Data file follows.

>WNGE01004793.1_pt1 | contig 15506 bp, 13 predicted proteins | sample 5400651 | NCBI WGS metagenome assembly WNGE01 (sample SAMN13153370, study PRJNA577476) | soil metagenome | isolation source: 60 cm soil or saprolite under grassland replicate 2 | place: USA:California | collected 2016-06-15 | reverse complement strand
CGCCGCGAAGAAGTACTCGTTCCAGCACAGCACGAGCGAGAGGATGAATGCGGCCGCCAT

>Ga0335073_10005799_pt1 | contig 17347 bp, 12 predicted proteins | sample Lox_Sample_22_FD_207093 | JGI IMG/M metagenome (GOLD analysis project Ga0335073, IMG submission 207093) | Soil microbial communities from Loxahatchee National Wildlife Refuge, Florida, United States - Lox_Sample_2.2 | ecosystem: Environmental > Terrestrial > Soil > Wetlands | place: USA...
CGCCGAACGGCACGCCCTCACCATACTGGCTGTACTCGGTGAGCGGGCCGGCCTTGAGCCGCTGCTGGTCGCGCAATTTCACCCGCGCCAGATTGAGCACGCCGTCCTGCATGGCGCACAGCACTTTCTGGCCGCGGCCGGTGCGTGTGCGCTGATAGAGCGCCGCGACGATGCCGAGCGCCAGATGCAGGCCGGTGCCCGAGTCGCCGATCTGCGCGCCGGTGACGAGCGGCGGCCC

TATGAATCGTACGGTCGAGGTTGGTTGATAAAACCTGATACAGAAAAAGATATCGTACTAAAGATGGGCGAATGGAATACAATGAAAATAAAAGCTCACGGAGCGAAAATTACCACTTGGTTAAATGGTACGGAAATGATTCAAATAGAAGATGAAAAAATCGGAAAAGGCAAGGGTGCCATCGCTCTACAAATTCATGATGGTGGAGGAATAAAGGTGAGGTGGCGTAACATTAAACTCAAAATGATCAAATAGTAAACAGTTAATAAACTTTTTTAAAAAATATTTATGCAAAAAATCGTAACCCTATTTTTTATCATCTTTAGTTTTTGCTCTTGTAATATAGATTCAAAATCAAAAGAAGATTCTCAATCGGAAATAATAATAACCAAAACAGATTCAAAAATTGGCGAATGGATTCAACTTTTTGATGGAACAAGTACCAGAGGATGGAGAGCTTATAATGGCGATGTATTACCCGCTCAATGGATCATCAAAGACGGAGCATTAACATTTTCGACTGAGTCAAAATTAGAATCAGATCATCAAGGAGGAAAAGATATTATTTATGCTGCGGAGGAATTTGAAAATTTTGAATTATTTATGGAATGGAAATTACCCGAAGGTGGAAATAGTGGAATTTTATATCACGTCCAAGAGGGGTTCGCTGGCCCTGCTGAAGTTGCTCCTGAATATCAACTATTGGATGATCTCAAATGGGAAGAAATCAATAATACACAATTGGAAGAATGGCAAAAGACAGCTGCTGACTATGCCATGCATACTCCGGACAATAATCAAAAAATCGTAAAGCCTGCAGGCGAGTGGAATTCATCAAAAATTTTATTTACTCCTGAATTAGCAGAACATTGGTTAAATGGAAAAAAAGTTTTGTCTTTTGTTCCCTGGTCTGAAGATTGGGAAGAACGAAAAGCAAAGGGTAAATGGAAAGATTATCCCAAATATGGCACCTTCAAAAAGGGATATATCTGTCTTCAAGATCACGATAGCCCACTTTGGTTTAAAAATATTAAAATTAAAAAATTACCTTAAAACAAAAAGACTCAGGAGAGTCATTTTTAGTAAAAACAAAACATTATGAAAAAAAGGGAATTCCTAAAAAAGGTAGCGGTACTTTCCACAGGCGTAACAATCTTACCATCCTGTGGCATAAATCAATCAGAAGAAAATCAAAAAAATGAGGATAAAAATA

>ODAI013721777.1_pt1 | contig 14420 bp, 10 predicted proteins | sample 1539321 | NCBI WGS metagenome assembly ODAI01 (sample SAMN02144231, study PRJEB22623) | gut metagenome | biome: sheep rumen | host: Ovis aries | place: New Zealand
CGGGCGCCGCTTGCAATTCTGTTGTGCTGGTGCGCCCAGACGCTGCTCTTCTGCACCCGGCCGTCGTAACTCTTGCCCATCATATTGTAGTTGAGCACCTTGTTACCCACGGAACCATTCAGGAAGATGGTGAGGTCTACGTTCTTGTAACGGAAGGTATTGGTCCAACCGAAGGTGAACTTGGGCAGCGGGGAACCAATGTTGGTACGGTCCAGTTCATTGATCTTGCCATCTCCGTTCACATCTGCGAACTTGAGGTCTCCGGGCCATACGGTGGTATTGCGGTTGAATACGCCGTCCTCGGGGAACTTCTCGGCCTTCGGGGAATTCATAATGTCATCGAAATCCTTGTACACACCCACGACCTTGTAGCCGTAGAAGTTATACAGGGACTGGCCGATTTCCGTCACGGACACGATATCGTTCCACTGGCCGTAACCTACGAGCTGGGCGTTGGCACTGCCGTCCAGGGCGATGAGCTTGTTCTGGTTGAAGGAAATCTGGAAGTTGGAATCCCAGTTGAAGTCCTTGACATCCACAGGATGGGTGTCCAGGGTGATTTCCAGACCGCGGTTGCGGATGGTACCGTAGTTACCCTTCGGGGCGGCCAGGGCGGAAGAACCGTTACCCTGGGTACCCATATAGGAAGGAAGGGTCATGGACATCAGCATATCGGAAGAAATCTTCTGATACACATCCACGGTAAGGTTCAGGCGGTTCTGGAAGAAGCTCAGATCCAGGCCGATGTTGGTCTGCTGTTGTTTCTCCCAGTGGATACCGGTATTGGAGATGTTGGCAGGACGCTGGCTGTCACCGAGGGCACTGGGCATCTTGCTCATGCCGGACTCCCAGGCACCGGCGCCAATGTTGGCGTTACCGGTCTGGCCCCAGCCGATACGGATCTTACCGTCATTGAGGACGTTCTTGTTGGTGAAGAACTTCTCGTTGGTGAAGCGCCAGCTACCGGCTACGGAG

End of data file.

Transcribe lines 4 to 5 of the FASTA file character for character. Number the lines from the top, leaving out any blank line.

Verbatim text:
CGCCGAACGGCACGCCCTCACCATACTGGCTGTACTCGGTGAGCGGGCCGGCCTTGAGCCGCTGCTGGTCGCGCAATTTCACCCGCGCCAGATTGAGCACGCCGTCCTGCATGGCGCACAGCACTTTCTGGCCGCGGCCGGTGCGTGTGCGCTGATAGAGCGCCGCGACGATGCCGAGCGCCAGATGCAGGCCGGTGCCCGAGTCGCCGATCTGCGCGCCGGTGACGAGCGGCGGCCC

TATGAATCGTACGGTCGAGGTTGGTTGATAAAACCTGATACAGAAAAAGATATCGTACTAAAGATGGGCGAATGGAATACAATGAAAATAAAAGCTCACGGAGCGAAAATTACCACTTGGTTAAATGGTACGGAAATGATTCAAATAGAAGATGAAAAAATCGGAAAAGGCAAGGGTGCCATCGCTCTACAAATTCATGATGGTGGAGGAATAAAGGTGAGGTGGCGTAACATTAAACTCAAAATGATCAAATAGTAAACAGTTAATAAACTTTTTTAAAAAATATTTATGCAAAAAATCGTAACCCTATTTTTTATCATCTTTAGTTTTTGCTCTTGTAATATAGATTCAAAATCAAAAGAAGATTCTCAATCGGAAATAATAATAACCAAAACAGATTCAAAAATTGGCGAATGGATTCAACTTTTTGATGGAACAAGTACCAGAGGATGGAGAGCTTATAATGGCGATGTATTACCCGCTCAATGGATCATCAAAGACGGAGCATTAACATTTTCGACTGAGTCAAAATTAGAATCAGATCATCAAGGAGGAAAAGATATTATTTATGCTGCGGAGGAATTTGAAAATTTTGAATTATTTATGGAATGGAAATTACCCGAAGGTGGAAATAGTGGAATTTTATATCACGTCCAAGAGGGGTTCGCTGGCCCTGCTGAAGTTGCTCCTGAATATCAACTATTGGATGATCTCAAATGGGAAGAAATCAATAATACACAATTGGAAGAATGGCAAAAGACAGCTGCTGACTATGCCATGCATACTCCGGACAATAATCAAAAAATCGTAAAGCCTGCAGGCGAGTGGAATTCATCAAAAATTTTATTTACTCCTGAATTAGCAGAACATTGGTTAAATGGAAAAAAAGTTTTGTCTTTTGTTCCCTGGTCTGAAGATTGGGAAGAACGAAAAGCAAAGGGTAAATGGAAAGATTATCCCAAATATGGCACCTTCAAAAAGGGATATATCTGTCTTCAAGATCACGATAGCCCACTTTGGTTTAAAAATATTAAAATTAAAAAATTACCTTAAAACAAAAAGACTCAGGAGAGTCATTTTTAGTAAAAACAAAACATTATGAAAAAAAGGGAATTCCTAAAAAAGGTAGCGGTACTTTCCACAGGCGTAACAATCTTACCATCCTGTGGCATAAATCAATCAGAAGAAAATCAAAAAAATGAGGATAAAAATA